Which is good! Screw hierarchy! Better — and more fun for everyone, guests and attendees alike — if everyone on the stage just plain trusted their colleagues up there with them to be interesting and smart and talented. It seemed to work. This is was a refreshingly ego-free (or at the very least, ego-reduced) convention. I liked it. And I liked what came out of it: A chance to get up on a stage with other really talented, very smart people and put on a show for a willing audience. Which leads to the next point:

5. The convention placed an emphasis on keeping the crowd entertained. Small fan-run conventions are often more about the fans running (and attending) the conventions than the people invited as guests; large, comic-con-sized conventions are often more about being a marketplace of toys and art and autographs. This isn’t a complaint in either case — I enjoy cons large and small for the reasons mentioned above — but as a guest and in a very real sense a performer, I liked that Nerdcon was about putting on a storytelling show for an audience that had come to see that very thing.

I especially liked the “Main Stage” chunks of the convention, which featured a number of fast moving bits (rapid fire Q&A, three-song-concerts, mock debates, etc) that gave the convention an almost vaudeville feel, as in, “bored with this bit? Wait a few minutes.” That combined with the performers’ general willingness to dive in and just plain entertain meant that even if something flopped (and very little seemed to do that) it wasn’t because those of us up on stage didn’t make an effort.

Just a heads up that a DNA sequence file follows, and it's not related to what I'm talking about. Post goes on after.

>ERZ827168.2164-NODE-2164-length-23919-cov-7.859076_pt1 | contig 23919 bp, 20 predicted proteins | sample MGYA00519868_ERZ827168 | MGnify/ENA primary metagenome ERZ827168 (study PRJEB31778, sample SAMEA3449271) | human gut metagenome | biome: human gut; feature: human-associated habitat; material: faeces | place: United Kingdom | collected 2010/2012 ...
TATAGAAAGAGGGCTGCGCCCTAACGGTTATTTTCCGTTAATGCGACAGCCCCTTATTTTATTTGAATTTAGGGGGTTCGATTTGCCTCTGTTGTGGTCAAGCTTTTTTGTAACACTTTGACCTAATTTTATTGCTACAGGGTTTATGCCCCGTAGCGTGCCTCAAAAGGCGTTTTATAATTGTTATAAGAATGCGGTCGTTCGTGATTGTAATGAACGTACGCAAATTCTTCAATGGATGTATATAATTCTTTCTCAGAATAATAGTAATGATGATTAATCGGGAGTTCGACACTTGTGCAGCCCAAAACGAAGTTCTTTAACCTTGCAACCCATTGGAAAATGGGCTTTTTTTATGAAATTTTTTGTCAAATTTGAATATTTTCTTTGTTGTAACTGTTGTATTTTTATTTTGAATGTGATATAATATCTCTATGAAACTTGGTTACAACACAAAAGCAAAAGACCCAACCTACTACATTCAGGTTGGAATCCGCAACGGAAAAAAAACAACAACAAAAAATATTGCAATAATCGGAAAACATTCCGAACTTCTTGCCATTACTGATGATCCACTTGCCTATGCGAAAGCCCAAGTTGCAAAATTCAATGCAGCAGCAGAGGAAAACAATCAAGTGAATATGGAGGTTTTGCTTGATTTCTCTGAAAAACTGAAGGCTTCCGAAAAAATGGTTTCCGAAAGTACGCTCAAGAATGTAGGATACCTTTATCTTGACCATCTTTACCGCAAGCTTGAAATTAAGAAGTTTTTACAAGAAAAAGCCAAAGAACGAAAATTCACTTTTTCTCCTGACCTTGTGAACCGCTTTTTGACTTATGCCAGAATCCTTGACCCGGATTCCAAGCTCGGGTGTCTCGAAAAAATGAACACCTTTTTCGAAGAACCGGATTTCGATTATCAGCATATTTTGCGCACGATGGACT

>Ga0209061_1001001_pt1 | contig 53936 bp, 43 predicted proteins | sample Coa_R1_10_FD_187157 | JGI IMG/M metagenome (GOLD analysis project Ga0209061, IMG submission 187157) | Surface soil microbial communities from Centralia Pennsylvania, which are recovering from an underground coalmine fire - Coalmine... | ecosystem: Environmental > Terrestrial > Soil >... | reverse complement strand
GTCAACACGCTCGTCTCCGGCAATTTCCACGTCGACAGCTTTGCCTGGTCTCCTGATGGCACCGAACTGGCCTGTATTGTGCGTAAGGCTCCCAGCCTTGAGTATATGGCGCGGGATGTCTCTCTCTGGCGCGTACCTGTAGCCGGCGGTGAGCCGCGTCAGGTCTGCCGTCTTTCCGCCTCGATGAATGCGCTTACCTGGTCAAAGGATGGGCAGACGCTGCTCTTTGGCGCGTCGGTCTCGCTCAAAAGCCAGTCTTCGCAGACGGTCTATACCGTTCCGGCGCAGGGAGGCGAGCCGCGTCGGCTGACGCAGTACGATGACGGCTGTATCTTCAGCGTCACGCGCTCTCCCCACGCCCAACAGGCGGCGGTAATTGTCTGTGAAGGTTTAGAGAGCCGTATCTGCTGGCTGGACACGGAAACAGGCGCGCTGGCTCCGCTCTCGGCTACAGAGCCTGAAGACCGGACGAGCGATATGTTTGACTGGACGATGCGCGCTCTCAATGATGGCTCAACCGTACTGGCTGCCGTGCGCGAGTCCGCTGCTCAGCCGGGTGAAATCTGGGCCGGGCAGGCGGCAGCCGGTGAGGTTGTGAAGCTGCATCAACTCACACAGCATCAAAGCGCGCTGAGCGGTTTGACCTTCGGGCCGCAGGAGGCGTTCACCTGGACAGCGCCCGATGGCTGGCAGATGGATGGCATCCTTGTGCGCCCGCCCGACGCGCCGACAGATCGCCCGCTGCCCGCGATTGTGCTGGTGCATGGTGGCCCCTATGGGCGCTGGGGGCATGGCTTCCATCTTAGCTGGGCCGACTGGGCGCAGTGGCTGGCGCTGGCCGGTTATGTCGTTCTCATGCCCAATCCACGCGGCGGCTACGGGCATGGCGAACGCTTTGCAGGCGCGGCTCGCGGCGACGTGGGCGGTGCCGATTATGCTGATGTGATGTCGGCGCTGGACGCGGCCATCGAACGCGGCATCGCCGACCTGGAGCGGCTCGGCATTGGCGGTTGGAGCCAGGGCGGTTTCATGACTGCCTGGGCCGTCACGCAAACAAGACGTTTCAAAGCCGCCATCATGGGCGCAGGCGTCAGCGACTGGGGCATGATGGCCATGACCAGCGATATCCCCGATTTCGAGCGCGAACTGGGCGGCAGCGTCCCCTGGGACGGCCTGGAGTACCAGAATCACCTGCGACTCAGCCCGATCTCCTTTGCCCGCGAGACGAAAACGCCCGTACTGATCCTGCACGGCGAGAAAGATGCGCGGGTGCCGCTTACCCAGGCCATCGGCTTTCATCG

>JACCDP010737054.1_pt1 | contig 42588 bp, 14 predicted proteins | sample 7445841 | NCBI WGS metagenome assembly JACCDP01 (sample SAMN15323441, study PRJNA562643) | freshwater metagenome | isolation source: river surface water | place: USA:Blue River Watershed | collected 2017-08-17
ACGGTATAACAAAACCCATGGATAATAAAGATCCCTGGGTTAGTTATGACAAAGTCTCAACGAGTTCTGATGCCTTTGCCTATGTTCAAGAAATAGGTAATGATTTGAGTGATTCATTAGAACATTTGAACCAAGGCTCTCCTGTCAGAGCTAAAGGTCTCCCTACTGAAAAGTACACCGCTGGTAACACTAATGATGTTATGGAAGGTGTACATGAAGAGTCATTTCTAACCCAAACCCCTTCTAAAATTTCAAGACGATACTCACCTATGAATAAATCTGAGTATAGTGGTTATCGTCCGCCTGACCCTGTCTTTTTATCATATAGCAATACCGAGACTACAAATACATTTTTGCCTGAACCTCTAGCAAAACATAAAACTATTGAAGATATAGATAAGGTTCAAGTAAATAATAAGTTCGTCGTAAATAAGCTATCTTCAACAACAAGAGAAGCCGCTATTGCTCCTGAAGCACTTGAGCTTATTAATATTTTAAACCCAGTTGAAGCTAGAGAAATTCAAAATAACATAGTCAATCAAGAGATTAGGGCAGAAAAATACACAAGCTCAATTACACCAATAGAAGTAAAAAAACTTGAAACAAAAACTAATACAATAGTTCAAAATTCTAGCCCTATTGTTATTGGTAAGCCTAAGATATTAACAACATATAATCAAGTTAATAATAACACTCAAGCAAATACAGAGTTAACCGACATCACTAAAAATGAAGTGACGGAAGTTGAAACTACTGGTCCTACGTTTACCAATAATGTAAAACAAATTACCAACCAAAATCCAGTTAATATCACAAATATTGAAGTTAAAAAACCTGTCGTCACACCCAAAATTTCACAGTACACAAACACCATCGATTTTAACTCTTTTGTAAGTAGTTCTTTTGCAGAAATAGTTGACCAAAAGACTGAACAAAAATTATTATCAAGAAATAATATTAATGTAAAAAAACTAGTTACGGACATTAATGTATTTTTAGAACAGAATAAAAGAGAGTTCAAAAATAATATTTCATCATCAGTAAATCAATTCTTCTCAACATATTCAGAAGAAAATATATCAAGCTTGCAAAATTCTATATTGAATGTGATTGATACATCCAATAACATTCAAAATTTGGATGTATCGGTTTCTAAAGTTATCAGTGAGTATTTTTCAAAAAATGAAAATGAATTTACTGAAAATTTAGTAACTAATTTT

(On the flip side, it helped that Nerdcon was also a very forgiving audience — they wanted to be entertained, and seemed delighted that we were willing to oblige. Thanks, folks!)

6. It didn’t go on too long. The convention was two days and done: Friday and Saturday and that was all she wrote. Enough time for everyone to have fun, not so long that one got that “hangover” feeling on the last day of the convention (“why are we all even still here?”). This is not to say two days is somehow the optimal length for a convention, merely that it seemed to be the optimal length for this one.

Having praised Nerdcon:Stories highly, let me now note I’m not saying that every convention should be like Nerdcon; they shouldn’t. Nerdcon feels to me like a very specific species of a larger genus of “convention.” It’s not a small science fiction convention or a comic-con-sized media convention, and it’s not like a book fair or trade show. It’s a specific, tuned event: a cross-disciplinary, performance-based convention. In a very real sense there’s not much out there that’s like it — the closest thing I can actually think of to it is the JoCo Cruise, in point of fact, although there are a whole lot of differences there as well.